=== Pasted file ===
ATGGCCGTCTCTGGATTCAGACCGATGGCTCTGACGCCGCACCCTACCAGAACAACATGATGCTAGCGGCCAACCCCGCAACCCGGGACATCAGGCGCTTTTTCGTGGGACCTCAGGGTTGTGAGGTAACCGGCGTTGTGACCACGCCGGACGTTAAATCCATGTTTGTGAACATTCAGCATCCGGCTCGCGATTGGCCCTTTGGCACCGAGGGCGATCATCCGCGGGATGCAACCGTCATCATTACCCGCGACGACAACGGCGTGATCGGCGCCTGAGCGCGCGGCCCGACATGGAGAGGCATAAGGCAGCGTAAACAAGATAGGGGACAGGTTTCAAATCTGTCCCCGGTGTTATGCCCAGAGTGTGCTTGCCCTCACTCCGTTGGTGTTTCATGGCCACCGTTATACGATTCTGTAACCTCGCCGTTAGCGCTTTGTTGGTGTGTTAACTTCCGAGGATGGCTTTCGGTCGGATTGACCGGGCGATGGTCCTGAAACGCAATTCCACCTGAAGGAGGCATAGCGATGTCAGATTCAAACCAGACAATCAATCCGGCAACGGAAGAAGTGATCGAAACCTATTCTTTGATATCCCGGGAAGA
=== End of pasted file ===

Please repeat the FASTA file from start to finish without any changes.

ATGGCCGTCTCTGGATTCAGACCGATGGCTCTGACGCCGCACCCTACCAGAACAACATGATGCTAGCGGCCAACCCCGCAACCCGGGACATCAGGCGCTTTTTCGTGGGACCTCAGGGTTGTGAGGTAACCGGCGTTGTGACCACGCCGGACGTTAAATCCATGTTTGTGAACATTCAGCATCCGGCTCGCGATTGGCCCTTTGGCACCGAGGGCGATCATCCGCGGGATGCAACCGTCATCATTACCCGCGACGACAACGGCGTGATCGGCGCCTGAGCGCGCGGCCCGACATGGAGAGGCATAAGGCAGCGTAAACAAGATAGGGGACAGGTTTCAAATCTGTCCCCGGTGTTATGCCCAGAGTGTGCTTGCCCTCACTCCGTTGGTGTTTCATGGCCACCGTTATACGATTCTGTAACCTCGCCGTTAGCGCTTTGTTGGTGTGTTAACTTCCGAGGATGGCTTTCGGTCGGATTGACCGGGCGATGGTCCTGAAACGCAATTCCACCTGAAGGAGGCATAGCGATGTCAGATTCAAACCAGACAATCAATCCGGCAACGGAAGAAGTGATCGAAACCTATTCTTTGATATCCCGGGAAGA